Huntsman speaks about “maximizing our democracy” through commitment to change

| Staff Reporter

Stephen Huber | Student Life

Jon Huntsman Jr. speaks to a packed Graham Chapel audience Tuesday as part of the University’s Assembly Series.

Former governor, ambassador to China and presidential candidate Jon Huntsman Jr. spoke in Graham Chapel Tuesday evening about his reflections on politics, the college generation and China.

Huntsman spoke of the good things he is expecting from this generation, especially the ways in which he hopes it will serve the country.

“It’s OK for some people to escape and shirk their duty in terms of giving back, but for you all, no chance, because you have been given too much. The expectations will be high that you’ll be able to take the energy and the practice and the intelligence of your generation to move forward and bring about a cultural shift that will need to happen in this country,” Huntsman said.

Huntsman shared an optimistic outlook on the future of America, including the diversity of the nation and bipartisanship of local governments.

He did, however, mention that he feels that term limits should be imposed on members of Congress as they are often caught in an endless cycle that allows for little differentiation of thought from opposing political views.

“You see, our leaders have not been able to come around a big issue today, the simplest of tasks, being able to meet with Republicans and Democrats…and compromising and negotiating,” Huntsman said. “It’s breaking the back of this nation. Our institutions are sound. We have a constitution for heaven’s sake, the longest-surviving in the world, and there isn’t a single problem that doesn’t have a solution…But your generation will need to seek a cultural fix and bring about a change in the politics of problem-solving.”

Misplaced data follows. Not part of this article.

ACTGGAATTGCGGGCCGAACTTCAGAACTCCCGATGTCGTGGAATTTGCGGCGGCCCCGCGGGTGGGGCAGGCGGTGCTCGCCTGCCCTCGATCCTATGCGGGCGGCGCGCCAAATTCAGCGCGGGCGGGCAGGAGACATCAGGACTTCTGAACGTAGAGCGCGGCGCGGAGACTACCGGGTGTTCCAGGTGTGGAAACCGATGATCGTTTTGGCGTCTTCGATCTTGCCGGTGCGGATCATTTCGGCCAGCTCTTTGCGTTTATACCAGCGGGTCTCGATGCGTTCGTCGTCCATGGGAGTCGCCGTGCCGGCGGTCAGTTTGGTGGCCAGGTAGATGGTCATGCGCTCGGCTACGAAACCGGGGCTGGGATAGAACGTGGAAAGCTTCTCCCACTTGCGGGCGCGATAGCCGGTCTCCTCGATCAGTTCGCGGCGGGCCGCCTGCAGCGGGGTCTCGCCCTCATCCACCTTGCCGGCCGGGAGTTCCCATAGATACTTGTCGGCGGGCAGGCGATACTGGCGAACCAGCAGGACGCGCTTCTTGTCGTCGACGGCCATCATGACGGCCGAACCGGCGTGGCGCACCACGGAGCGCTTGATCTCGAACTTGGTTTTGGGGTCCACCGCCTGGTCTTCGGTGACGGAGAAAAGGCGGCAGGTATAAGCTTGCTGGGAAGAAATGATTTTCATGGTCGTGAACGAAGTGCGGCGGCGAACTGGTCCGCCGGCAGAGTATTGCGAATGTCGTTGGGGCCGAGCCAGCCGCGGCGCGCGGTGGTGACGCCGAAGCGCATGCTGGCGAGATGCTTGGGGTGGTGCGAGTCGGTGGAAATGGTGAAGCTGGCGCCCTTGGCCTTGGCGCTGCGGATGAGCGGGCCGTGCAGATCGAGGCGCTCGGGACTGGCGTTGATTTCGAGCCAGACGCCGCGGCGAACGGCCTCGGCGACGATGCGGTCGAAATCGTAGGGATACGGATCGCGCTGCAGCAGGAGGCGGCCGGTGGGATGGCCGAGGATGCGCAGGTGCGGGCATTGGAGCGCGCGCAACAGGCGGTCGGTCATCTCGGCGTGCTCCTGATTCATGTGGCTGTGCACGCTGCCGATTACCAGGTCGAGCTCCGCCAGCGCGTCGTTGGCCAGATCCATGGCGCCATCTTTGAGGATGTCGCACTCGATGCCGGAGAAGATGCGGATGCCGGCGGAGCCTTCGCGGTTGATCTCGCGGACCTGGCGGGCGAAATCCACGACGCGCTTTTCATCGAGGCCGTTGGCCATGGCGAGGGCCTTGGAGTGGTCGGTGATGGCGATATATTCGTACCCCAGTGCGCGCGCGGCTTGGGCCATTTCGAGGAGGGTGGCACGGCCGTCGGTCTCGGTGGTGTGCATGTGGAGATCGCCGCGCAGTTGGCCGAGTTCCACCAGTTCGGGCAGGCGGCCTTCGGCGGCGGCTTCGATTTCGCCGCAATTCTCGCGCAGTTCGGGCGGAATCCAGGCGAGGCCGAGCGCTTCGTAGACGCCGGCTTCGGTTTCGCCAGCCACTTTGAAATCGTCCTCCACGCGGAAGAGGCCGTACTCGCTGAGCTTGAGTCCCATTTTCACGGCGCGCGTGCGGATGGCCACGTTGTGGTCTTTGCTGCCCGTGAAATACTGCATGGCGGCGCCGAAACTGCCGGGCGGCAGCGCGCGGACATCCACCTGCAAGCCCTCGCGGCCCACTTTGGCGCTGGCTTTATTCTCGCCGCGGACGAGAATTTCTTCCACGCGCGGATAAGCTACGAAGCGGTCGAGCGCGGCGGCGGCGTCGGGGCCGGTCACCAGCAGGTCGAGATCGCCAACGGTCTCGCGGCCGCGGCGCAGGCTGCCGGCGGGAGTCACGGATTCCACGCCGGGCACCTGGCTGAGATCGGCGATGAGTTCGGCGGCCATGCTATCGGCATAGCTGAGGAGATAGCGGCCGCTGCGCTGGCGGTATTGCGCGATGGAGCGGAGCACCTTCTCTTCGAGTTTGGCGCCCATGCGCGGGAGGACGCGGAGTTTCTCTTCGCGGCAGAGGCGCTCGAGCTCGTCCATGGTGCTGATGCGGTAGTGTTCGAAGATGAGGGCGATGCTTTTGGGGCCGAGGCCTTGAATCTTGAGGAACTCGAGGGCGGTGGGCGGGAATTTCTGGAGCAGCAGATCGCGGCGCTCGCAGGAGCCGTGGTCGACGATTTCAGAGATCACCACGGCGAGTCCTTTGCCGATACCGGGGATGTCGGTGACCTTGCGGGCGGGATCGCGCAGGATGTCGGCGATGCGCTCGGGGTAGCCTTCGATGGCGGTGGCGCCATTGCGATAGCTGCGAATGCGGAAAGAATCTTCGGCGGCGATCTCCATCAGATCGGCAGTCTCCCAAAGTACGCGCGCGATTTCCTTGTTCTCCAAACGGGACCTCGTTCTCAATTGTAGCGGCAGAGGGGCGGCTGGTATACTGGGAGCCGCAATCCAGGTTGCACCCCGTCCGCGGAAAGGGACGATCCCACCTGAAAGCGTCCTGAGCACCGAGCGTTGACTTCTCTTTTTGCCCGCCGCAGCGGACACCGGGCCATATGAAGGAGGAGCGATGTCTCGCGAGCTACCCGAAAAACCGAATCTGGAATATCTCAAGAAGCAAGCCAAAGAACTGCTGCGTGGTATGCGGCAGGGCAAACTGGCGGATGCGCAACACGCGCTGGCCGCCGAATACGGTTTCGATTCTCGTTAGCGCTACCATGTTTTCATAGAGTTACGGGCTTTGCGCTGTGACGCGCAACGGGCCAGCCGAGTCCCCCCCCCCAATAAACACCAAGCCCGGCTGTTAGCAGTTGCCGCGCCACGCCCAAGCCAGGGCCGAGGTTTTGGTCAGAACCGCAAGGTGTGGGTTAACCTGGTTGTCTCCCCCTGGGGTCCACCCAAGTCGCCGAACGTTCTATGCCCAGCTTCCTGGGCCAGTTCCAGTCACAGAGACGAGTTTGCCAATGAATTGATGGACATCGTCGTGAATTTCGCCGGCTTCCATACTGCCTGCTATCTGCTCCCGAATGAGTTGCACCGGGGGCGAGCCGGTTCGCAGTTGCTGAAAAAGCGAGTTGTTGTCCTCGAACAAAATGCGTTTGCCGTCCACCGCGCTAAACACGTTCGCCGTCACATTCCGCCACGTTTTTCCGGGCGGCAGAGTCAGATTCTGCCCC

Though Huntsman had previously delivered the Founders Day Student Address in November, the Washington University Political Review had petitioned to bring him to campus last spring before the announcement had been made. Even so, WUPR Editor-in-Chief Moira Moynihan was glad to have brought him in for the event.

Stephen Huber | Student Life

Huntsman discusses the importance of participating in democracy at his campus lecture Tuesday.

“He is such a compelling figure in the current political scene, and he really is at the intersection of business and politics,” Moynihan said. “Even though he was here twice this year, I think his speech was geared a lot more toward students and had a lot to offer that the Founders Day [speech] didn’t have because that was not geared toward the student population as much as ours was…And I think that he did speak to a lot of issues that are relevant to the student body. Well over half of his speech was devoted to youth and what issues we’re facing.”

Freshman Carl Hooks was pleased by the topics covered in Huntsman’s address.

“He covered a lot of different ground—U.S. politics, how U.S. culture and the country needs to change and progress, U.S.-China relations, what’s going on in China,” Hooks said. “I’m studying Chinese right now, and I’m really interested in U.S.-China relations, so it was very applicable to me in that sense, and I got a lot out of seeing the perspective of someone who has been involved in China.”

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